Happily our volunteer got to work, joining in the general anger about "lazy candidates who don't pull their weight" only to find when she opened her first envelope it was a Voter ID Survey with her name and face on it.

An awkward silence filled the room as people pretended not to notice, until an angry councillor who had worked himself to a point of exhaustion trying to retain his ward and supporting vulnerable colleagues, piped-up "what a shame that you didn't spend three hours delivering these instead of three hours unpacking them, as if you had you may have won your seat."

The team are wondering if she will show up next week!

Monday, 8 August 2016

West Kent's LG Selection Process

In September the five West Kent Associations will be moving to the third and final stage of our selection process for next year's County Council elections. West Kent elects a third of Kent's County Members and almost 50% of the Conservative Group; so we have a massive responsibility to ensure the best people are selected and elected.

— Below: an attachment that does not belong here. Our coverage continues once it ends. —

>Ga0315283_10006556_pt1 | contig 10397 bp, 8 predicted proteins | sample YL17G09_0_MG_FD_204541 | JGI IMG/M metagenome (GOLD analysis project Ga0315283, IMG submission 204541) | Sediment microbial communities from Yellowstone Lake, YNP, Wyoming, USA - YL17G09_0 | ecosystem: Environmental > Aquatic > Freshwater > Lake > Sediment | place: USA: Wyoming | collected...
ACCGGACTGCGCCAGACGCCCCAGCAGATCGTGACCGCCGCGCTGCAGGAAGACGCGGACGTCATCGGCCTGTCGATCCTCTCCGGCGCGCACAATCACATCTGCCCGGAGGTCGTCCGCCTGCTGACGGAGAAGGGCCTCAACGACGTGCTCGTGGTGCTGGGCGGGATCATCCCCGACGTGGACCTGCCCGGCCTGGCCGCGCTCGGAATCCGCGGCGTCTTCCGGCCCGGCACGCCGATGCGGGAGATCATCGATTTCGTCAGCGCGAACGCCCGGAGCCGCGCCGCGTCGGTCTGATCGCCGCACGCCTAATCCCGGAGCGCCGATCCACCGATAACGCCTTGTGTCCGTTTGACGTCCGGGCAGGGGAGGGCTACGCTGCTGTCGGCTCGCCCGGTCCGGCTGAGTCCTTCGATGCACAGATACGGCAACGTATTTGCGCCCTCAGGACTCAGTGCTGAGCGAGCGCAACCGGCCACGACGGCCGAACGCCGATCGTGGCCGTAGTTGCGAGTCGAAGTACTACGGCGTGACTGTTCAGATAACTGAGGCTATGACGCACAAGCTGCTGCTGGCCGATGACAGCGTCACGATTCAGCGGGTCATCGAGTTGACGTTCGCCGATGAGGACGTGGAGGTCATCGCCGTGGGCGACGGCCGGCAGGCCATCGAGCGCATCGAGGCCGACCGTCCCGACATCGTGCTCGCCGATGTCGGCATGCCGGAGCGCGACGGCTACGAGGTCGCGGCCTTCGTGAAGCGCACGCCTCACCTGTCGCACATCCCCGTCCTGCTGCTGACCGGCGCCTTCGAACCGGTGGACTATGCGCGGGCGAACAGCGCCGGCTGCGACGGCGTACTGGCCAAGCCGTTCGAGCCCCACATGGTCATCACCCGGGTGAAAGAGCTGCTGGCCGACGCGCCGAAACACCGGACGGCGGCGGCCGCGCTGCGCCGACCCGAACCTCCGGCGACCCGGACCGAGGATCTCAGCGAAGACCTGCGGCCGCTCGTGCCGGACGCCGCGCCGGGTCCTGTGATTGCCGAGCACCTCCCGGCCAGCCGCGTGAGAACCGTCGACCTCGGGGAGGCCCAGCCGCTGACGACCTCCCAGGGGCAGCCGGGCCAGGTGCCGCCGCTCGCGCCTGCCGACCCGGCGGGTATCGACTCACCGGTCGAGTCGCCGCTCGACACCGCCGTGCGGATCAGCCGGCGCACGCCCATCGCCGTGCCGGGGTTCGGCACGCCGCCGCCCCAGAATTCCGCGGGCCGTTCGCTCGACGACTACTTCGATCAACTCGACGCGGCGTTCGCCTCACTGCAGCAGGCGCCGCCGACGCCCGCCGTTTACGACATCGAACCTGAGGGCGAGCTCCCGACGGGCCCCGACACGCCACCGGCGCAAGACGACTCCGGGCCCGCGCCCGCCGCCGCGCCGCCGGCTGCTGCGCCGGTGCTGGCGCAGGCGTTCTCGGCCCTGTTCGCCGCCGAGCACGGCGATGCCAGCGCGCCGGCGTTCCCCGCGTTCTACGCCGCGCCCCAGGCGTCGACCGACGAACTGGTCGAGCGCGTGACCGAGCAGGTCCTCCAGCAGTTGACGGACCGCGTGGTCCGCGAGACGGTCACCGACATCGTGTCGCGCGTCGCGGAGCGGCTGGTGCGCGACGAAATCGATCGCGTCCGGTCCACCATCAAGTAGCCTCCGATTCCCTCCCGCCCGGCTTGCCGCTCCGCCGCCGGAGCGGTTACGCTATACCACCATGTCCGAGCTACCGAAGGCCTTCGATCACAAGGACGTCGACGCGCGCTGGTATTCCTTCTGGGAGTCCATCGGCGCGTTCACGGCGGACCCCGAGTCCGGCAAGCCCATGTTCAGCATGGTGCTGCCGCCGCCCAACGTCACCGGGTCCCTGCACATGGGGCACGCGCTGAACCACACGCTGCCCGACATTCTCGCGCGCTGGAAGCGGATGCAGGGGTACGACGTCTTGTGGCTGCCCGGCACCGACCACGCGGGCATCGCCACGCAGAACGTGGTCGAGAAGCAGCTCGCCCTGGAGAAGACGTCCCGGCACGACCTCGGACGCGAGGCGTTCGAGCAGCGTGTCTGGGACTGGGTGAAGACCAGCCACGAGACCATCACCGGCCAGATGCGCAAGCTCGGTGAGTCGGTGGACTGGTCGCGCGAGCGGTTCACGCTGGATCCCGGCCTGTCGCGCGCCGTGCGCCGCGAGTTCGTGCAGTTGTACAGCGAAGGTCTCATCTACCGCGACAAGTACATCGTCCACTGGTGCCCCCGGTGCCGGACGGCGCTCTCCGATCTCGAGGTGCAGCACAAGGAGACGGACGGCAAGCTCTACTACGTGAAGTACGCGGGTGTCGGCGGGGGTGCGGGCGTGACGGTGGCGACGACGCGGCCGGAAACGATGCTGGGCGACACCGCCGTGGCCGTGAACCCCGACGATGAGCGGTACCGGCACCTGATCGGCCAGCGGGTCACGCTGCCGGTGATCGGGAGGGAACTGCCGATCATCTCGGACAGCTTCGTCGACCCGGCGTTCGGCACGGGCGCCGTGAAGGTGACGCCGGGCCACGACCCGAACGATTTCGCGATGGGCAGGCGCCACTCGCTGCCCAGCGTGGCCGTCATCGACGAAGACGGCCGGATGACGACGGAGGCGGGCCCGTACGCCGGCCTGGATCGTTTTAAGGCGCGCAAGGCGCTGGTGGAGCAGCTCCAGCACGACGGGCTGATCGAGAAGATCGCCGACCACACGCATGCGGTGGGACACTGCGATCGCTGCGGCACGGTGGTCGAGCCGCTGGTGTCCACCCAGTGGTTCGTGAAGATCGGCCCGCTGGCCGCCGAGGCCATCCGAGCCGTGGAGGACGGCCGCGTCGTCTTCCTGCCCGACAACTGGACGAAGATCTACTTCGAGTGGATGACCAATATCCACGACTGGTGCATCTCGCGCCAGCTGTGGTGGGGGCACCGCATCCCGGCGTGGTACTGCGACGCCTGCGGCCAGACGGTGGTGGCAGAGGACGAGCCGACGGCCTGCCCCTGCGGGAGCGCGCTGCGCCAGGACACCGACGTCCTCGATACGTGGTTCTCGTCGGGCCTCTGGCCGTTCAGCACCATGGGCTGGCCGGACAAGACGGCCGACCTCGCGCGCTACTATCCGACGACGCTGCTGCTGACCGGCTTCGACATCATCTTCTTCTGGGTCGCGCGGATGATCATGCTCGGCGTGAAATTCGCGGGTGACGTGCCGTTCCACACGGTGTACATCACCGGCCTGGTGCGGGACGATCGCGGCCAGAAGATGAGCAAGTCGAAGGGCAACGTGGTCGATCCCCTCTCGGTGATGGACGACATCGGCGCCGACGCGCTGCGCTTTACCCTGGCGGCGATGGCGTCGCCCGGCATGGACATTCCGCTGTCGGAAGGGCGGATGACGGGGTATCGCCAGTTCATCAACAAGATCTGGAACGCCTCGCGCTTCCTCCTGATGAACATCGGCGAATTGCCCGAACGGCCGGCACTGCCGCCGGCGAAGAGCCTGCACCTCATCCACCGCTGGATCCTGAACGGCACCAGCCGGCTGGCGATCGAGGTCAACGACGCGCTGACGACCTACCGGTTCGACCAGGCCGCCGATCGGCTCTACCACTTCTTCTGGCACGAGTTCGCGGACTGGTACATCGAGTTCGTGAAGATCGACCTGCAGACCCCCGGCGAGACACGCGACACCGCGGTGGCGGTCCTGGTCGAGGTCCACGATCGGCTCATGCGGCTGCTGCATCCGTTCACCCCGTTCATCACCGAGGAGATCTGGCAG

I have today circulated the booklet (below) to all incumbent County Members, new applicants, Association Officers, Branch Chairmen and members of the various Executive Councils. The booklet sets-out the process, how we have reached this point, the work done by our five Local Government Committee's, the selection grid and timetable (including applicants, venues, dates and times of selection meetings), how each meeting will be organised and conducted and FAQs.

NB I have redacted the selection grid and timetable from this version as I don't think the names of applicants and which Divisions are being contested is a matter for publication.

I hope others may find this document of interest.